2006/2/10, Eric Jacoboni <jaco / neottia.net>:
> David Vallner <david / vallner.net> writes:
>
> > Well, File.open in the block version will reraise the exception precisely to
> > let you do that, it's not supposed to silently ignore errors.
>
> Ok, perhaps i'm not clear or perhaps i've missed something...
>
> Suppose i want my script exit with different values depending on the
> error cases:
>
> % ruby -e 'File.open("no.txt") {|f| line = f.gets}'
> -e:1:in `initialize': No such file or directory - no.txt (Errno::ENOENT)
>         from -e:1
> % echo $?
> 1
> % ruby -e 'File.open("yes.txt") {|f| f.puts("bla")}'
> -e:1:in `write': not opened for writing (IOError)
>         from -e:1
>         from -e:1
> [titine]:~/Desktop % echo $?
> 1
>
> As it's clearly not the same error, i don't want the same return
> status. As i don't know how to manage this gracefully with Ruby, i'm
> using a well-know idiom (at least for me...). That said, if there a
> more rubywaying solution, i buy it.

Actually, catching those exceptions and exiting depending on them is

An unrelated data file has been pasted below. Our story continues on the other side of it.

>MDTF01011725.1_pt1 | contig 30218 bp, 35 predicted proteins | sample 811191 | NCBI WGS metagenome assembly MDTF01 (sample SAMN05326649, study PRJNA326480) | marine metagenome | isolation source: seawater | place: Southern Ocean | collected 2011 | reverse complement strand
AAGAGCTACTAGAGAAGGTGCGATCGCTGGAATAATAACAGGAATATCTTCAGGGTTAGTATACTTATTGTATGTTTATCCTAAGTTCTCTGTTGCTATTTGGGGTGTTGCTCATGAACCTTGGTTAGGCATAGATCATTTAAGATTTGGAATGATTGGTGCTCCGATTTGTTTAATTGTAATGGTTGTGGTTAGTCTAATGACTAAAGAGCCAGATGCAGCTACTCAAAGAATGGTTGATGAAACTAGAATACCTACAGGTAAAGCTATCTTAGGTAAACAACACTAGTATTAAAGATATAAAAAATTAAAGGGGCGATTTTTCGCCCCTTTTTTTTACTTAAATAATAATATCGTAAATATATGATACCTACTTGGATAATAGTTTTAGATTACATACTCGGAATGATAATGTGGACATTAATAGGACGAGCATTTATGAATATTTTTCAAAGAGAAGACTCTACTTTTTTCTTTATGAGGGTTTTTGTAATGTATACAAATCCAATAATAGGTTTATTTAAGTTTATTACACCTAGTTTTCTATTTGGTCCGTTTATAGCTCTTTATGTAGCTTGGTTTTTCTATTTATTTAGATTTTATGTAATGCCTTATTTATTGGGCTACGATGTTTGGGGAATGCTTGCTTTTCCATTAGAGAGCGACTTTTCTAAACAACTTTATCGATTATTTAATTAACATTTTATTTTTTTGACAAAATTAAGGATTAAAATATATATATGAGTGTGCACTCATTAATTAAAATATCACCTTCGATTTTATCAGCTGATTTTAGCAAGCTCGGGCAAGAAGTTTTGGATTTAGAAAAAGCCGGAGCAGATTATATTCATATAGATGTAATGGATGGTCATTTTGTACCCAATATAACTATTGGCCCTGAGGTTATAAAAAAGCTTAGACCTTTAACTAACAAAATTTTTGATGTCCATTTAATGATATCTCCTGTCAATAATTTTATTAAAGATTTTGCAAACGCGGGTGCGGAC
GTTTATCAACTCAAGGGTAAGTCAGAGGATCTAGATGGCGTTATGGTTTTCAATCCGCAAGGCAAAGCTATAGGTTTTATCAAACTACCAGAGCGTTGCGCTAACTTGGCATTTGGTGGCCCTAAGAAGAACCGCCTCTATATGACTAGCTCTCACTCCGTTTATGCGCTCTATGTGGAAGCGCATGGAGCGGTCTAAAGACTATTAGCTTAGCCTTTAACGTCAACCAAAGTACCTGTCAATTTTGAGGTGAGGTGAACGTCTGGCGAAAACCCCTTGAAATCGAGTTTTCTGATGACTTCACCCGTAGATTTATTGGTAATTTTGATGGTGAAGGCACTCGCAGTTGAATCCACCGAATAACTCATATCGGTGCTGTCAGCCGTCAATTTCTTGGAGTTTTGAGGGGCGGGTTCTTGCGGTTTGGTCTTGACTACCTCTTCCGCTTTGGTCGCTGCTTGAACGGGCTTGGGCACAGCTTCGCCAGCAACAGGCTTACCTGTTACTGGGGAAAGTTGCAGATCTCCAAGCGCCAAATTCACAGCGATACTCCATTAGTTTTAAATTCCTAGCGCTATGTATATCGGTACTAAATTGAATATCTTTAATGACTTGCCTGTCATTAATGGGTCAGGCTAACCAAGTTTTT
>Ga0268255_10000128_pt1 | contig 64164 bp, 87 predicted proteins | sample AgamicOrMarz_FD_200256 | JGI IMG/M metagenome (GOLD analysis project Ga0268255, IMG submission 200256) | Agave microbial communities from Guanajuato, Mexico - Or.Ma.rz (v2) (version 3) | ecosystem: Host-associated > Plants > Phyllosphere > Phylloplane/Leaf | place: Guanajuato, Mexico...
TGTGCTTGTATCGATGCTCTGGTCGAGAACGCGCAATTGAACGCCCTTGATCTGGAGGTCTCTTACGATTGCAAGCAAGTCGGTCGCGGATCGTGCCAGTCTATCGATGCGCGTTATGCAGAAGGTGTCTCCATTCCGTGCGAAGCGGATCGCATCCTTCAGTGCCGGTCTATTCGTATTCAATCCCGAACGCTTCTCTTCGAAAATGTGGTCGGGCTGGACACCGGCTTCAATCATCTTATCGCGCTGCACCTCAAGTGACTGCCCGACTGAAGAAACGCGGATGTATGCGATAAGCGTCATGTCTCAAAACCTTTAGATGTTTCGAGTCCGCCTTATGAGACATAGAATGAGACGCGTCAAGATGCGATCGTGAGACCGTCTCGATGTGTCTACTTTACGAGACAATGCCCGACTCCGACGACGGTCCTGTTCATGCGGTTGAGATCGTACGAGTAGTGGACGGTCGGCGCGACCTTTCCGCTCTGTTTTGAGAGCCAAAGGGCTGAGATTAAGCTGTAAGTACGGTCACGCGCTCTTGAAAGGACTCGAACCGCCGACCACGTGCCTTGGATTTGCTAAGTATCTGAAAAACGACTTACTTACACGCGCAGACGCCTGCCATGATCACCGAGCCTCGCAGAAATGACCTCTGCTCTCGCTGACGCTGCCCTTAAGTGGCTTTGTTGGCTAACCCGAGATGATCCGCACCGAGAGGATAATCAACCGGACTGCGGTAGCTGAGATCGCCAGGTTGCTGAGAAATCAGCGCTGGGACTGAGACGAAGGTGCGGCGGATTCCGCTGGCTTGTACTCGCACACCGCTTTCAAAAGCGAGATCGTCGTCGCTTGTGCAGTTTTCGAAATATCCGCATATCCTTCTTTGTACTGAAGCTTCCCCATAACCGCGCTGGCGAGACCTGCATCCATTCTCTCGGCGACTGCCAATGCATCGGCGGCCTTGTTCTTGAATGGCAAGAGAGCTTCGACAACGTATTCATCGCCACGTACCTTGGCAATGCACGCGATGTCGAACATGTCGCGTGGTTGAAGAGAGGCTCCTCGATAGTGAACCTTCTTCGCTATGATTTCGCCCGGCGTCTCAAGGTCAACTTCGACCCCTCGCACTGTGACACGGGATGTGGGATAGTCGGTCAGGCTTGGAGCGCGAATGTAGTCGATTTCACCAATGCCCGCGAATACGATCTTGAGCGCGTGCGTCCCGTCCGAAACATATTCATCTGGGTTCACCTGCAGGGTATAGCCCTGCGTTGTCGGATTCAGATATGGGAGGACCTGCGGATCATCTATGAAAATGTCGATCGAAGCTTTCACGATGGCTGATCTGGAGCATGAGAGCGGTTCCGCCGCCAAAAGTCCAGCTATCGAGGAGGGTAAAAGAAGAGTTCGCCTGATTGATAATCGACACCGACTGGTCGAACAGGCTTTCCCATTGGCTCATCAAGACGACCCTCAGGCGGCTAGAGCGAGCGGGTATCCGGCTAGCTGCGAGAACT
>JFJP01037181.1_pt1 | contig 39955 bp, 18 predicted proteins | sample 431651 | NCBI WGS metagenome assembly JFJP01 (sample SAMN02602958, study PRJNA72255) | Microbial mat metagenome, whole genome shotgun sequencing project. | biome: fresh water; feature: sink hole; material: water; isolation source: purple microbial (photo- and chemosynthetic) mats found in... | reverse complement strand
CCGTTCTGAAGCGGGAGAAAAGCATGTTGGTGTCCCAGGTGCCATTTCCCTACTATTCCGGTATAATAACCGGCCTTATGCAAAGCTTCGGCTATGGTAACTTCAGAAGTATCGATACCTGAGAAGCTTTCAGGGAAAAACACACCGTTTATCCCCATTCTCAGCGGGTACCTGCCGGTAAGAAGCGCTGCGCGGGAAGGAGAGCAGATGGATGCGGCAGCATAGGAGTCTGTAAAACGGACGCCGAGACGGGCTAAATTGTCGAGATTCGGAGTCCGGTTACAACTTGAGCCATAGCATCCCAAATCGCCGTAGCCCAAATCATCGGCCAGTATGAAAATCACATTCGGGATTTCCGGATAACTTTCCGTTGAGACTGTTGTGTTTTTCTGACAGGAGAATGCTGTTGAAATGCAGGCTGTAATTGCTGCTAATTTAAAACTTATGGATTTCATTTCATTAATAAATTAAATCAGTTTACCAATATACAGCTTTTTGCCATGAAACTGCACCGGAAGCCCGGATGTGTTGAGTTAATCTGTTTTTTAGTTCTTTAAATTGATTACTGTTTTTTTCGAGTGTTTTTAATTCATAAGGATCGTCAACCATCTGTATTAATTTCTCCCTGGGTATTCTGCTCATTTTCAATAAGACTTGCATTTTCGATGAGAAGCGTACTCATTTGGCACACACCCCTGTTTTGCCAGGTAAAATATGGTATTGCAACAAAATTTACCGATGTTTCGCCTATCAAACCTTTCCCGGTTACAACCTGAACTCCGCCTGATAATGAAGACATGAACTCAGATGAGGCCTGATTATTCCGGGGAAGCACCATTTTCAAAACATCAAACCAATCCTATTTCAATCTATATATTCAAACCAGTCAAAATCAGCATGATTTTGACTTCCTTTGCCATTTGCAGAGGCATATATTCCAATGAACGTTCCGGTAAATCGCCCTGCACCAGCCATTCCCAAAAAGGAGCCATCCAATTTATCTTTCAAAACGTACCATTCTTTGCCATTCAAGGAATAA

perfectly ok. Although I would question the habit to always handle
exceptions yourself. Often it's not needed and one can end up handling
exceptions too far down the call hierarchy. The nice thing about
Ruby's exceptions is that they are unchecked (borrowing this term from
Java), which basically means that they are not declared. At times this
can make it difficult to figure what exceptions can be thrown from a
method but surprisingly often this is not an issue (at least not for
me, maybe in larger software systems).

Kind regards

robert


PS: A variant you could do for multiple return values to avoid lots of
similar rescue clauses:

RV = Hash.new(1).merge(
  Exception => 1,
  ERRNO::Foo => 2
)

begin
...
rescue Exception => e
  STDERR.puts e
  exit RV[e.class]
end

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